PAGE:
Africa and Asia advance with World Cup’s diverse knockout stage.

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By Creative Media News

During the tedious dispute over whether the ball crossed the byline before Ao Tanaka’s game-winning goal for Japan versus Spain, something more vital was lost. The goal ultimately assured that every continent was represented in the World Cup quarterfinals for the first time. Less than a day would pass before South Korea bolstered Asia’s representation, ensuring the most varied round of elimination in tournament history.

It provides for an enticing set of ties and will also be music to Qatar’s ears, which despite contradictory evidence persistently positions itself as a unifying factor. Hosting a competition with a broader global distribution of participants than any other is easy to spin positively: the mixture is a result of the drama that, after a sluggish start, gave this group stage a claim to being the best in footballing terms.

Africa and asia advance with world cup's diverse knockout stage.
Africa and asia advance with world cup's diverse knockout stage.

Those residing outside of Europe and South America have a special reason to concur. Six countries from outside of football’s traditional powerhouse continents have reached the knockout round, a feat that has never been accomplished in the nine previous tournaments to include a round of 16.

Without the presence of Sadio Mané, Riyad Mahrez, Victor Osimhen, and Mohamed Salah, Africa has matched its best performance in qualifying two of its five teams, Morocco and Senegal, while Asia has matched its 2002 peak. Australia has been under the auspices of the Asian Football Confederation since 2006. This is the AFC’s greatest performance.

What does this all mean? Given that, for individuals outside of Europe, modest allocations mean that the line between apparent success and failure might be razor thin, it may be foolish to make broad conclusions.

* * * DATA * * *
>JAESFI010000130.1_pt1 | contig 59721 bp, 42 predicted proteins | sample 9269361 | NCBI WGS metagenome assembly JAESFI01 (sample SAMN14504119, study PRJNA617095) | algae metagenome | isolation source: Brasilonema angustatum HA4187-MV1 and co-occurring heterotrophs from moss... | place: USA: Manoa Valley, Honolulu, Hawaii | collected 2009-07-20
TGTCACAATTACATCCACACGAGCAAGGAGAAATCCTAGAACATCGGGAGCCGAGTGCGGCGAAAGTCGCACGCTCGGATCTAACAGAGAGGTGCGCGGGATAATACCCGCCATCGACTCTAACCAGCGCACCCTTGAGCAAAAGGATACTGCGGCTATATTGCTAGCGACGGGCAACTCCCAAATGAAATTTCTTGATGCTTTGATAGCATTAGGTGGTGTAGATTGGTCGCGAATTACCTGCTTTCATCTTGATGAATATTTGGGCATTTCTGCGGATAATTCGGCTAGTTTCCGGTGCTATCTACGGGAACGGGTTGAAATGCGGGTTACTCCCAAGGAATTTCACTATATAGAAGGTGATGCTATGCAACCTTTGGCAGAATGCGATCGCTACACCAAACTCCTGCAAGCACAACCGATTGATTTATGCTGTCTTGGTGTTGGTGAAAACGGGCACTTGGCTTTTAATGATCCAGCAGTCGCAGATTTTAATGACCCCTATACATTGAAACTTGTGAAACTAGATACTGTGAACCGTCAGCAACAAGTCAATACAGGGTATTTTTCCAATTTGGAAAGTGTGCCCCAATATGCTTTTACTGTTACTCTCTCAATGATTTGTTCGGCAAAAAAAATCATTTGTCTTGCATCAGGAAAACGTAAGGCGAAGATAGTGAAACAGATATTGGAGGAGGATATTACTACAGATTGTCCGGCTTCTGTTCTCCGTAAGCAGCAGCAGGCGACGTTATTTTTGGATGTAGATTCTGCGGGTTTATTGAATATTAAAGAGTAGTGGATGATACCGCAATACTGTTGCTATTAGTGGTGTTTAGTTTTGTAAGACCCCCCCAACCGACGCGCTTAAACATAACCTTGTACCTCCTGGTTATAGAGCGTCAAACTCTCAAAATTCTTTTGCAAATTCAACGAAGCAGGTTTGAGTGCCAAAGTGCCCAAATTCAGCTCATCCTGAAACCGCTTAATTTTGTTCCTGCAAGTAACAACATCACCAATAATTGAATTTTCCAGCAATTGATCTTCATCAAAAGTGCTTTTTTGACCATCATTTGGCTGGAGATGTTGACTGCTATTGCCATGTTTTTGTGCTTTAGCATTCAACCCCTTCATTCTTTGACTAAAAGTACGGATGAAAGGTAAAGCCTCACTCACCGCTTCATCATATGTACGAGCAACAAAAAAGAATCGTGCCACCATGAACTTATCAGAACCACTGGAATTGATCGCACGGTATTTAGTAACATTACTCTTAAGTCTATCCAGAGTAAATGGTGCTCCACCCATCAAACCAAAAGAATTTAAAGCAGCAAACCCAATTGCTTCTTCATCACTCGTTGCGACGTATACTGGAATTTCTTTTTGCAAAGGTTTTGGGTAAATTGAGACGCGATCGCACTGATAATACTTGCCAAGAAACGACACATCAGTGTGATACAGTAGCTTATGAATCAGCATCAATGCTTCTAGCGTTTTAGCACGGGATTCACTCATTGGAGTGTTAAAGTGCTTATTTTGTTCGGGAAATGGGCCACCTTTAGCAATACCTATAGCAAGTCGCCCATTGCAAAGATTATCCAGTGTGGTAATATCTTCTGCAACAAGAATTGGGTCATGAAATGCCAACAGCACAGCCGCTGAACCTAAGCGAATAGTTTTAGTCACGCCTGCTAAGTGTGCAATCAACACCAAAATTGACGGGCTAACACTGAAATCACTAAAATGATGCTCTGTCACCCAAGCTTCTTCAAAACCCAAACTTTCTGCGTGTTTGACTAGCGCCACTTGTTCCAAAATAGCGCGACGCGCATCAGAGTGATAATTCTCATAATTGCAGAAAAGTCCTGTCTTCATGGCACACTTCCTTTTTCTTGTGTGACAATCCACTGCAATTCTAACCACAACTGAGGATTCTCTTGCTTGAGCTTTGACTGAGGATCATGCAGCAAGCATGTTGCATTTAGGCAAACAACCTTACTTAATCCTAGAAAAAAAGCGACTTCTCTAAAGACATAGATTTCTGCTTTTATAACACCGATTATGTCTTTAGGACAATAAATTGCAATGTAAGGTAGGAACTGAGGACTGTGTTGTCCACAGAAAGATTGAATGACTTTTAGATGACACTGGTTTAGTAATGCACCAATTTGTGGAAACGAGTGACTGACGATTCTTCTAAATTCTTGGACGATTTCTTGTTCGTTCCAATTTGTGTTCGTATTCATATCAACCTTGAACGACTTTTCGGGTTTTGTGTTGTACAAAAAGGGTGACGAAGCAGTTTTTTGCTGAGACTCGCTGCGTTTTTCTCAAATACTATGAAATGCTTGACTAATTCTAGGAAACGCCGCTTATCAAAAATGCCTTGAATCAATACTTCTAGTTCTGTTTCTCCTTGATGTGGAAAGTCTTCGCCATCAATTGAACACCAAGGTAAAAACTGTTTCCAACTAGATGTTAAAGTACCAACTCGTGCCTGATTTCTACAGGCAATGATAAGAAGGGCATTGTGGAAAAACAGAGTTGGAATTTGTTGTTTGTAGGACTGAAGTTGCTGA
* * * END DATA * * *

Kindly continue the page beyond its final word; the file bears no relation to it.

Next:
World cup knockout stage
Africa and asia advance with world cup's diverse knockout stage.

One outcome can alter everything. Didier Drogba referred to Africa’s failure to go past the group stage as a “huge setback” four years ago when the continent was introspecting after failing to advance a single player beyond the group stage.

Now the United States can point to a World Cup that, in some way, has already been its best: African sides have won a record seven matches in Qatar, and only a decent Ghana team, whose fortunes changed after André Ayew missed an early penalty kick against Uruguay, finished with fewer than four points. In actuality, the level of football in Africa has not fluctuated as radically during the past five years.

After Ghana’s first loss to Portugal, their manager at the time, Otto Addo, remarked, “It is tough to advance if you have five places.” If a club has 12 or 14 slots, the likelihood that it will advance is extremely high.

Africa will be represented by at least nine teams at the expanded World Cup in 2026, one of the vanishingly few benefits of which is that higher allocations for the previously underrepresented regions should make it simpler to identify trends. Asia will increase its contingent by at least two. Europe’s share of slots will decrease to one-third from its existing level of forty percent.